Probably the most forgotten thing in the movie is the character of Theresa. A more perfunctory imitation of stock teenage girl stereotypes it would be hard to imagine. Too bad, since the book character of Theresa is quick witted, sassy, and hugely important. Why is she important? Why does it matter that she’s a girl instead of a boy? Where does she come from?

These things do actually have answers, but you’ll need to binge through the young adult fiction pages of the original novel to get them. In the movie, you could take her, you could leave her, it wouldn’t make much dent in the overall story. The fact that she’s a girl is cause for the obligatory gendered giggles when, unlike the boys, she reacts to amnesia with a five alarm teenage-girl freak out (complete with rock throwing, running away, and pouting). But that’s about it. This girl is no Katniss.

Will Poulter in 'The Maze Runner'
Image: Twentieth Century Fox Film Corporation

Will Poulter in 'The Maze Runner'

Theresa is a special complaint, but sadly not an isolated one. None of the characters really have the depth of feeling and personality that the (already not amazingly well written) books manage. Almost every scene intended to pack the audience with authentic emotion beyond the barrage of non-stop action fails to transcend this problem, so that scenes obviously intended to elicit those feelings feel more awkward and unsettling.

The cinematography has a videogame-like feel, and while initially disappointed my IMAX wasn’t showing it in 3D, I became grateful for it pretty quickly. There are plot holes wide enough for characters to fall through, but the young (or young at heart) may not even notice them barraged with epic fight scenes with bulging cyber-spiders called “grievers.”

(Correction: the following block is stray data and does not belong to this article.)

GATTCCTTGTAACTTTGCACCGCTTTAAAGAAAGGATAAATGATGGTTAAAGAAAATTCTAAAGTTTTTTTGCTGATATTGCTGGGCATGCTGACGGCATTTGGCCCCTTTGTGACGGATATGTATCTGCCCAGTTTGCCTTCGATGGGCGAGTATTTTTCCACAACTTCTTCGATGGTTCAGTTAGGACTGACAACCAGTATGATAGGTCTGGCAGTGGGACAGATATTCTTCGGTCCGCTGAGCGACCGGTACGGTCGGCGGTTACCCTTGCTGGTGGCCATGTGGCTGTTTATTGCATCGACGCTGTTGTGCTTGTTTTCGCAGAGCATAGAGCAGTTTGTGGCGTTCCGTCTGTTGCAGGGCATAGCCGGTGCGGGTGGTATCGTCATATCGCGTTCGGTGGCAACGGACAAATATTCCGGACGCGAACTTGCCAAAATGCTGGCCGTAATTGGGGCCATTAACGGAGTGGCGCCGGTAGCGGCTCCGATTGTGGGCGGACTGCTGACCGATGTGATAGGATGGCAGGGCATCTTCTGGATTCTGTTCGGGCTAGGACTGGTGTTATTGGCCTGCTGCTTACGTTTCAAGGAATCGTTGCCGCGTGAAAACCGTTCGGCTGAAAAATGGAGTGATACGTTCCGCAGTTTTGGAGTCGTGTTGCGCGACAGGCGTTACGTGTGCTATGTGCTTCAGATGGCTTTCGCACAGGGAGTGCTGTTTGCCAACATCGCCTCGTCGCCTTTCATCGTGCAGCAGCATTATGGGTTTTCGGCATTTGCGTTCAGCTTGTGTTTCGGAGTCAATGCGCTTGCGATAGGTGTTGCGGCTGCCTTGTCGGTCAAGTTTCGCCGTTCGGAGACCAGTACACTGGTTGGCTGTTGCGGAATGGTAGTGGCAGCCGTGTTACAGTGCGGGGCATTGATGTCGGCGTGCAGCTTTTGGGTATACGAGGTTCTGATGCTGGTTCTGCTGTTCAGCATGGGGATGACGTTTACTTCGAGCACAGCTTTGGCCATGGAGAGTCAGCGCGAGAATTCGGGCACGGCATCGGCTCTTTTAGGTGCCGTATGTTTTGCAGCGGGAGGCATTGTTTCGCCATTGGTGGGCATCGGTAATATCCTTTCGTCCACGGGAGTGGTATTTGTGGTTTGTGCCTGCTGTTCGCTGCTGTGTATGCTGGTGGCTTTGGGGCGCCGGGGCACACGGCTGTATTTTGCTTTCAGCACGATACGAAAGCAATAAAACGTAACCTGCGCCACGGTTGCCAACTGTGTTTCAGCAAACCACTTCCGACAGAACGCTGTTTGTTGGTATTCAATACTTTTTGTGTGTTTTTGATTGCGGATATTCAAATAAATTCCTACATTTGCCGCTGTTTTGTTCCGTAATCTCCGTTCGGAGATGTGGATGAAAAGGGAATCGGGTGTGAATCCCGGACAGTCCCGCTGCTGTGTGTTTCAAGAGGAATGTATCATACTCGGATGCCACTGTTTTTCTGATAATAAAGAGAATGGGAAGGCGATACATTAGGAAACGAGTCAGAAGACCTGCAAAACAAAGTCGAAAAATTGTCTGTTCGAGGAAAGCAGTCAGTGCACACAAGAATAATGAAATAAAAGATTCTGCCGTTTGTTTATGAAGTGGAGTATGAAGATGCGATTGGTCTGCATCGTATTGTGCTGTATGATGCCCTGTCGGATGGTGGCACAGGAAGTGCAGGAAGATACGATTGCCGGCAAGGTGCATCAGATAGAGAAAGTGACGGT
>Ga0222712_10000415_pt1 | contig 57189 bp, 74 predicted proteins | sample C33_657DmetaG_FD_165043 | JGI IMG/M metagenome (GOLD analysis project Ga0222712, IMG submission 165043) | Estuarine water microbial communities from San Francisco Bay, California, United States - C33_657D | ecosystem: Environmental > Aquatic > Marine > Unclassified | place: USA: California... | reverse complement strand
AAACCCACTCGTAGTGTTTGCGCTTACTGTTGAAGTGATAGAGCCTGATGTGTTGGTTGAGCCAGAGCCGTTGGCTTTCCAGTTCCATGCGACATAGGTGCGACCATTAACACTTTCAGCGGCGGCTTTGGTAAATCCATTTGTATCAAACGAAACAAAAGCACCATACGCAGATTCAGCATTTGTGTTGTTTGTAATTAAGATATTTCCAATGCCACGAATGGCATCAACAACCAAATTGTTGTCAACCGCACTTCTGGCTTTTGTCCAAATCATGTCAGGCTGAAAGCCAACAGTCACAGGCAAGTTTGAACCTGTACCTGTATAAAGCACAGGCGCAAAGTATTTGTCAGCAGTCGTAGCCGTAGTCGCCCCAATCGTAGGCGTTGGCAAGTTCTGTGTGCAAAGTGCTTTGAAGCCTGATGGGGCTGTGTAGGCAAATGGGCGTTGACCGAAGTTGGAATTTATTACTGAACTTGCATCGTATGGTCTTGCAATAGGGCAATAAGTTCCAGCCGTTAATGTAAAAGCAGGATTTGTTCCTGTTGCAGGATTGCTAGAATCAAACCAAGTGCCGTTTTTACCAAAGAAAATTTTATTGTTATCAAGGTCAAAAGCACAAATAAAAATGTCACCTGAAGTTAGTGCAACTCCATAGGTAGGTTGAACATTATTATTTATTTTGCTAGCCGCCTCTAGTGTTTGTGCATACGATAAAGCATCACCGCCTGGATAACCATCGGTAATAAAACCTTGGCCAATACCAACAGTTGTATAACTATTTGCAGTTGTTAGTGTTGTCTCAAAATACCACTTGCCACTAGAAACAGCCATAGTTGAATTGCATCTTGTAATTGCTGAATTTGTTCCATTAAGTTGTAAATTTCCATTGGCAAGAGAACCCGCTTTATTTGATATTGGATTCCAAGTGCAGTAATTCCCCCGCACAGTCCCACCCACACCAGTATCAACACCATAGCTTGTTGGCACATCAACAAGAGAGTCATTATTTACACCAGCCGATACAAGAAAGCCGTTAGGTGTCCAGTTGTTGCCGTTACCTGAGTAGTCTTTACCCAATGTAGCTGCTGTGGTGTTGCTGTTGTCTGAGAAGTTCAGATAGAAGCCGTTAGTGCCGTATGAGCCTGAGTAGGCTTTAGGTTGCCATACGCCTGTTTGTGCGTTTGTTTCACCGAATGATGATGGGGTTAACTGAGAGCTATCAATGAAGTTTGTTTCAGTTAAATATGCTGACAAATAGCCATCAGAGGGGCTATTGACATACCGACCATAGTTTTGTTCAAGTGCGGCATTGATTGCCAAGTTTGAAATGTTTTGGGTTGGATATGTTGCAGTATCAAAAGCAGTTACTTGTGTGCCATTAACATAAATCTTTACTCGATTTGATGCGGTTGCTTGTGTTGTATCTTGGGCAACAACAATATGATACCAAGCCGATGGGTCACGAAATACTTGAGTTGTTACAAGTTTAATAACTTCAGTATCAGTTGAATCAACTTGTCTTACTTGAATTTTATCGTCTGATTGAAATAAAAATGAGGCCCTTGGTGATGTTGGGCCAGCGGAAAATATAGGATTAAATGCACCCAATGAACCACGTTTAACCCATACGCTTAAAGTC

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There are some clever twists, and a lot of very loud noises, but The Maze Runner is basically business as usual in the young adult post-apocalyptic world. Business as usual, mind you, is amazing: first place on opening weekend with an estimated $32.5 million, nearly as much as the next three films (A Walk Among the Tombstones $13.1, This is Where I Leave You $11.9, No Good Deed $10.2) combined.

Stocked up against The Hunger Games, even against Divergent, Maze Runner is an imitation of better stuff in the post-apocalyptic young adult genre. If this is the one your boys were waiting for, a Thomas for their Katniss or their Tris, I have no doubt they’ll enjoy the fast-paced explosions, but I expect we’re still waiting for a new, albeit very different, Thomas.

Caveat Spector

As Brick from Anchorman would say, “LOUD NOISES,” which accompany a good deal of hand-to-hand violence, an enormous amount of implied grisly off screen death, but very little actual on screen death, and the sort of foul language that boys who are, in fact, really good boys would use (along with some cutesy euphemisms for cuss words, like “shuck”).

Robert Joustra teaches international politics at Redeemer University College. He is an editorial fellow with The Review of Faith and International Affairs, a fellow with the D.C. think tank The Center for Public Justice, and tweets about life, the universe, and everything @rjoustra.

The Maze Runner
Our Rating
1½ Stars - Weak
Average Rating
(16 user ratings)ADD YOURSHelp
Mpaa Rating
PG-13 (For thematic elements and intense sequences of sci-fi violence and action, including some disturbing images.)
Directed By
Wes Ball
Run Time
1 hour 53 minutes
Dylan O'Brien, Kaya Scodelario, Will Poulter
Theatre Release
September 19, 2014 by Twentieth Century Fox Film Corporation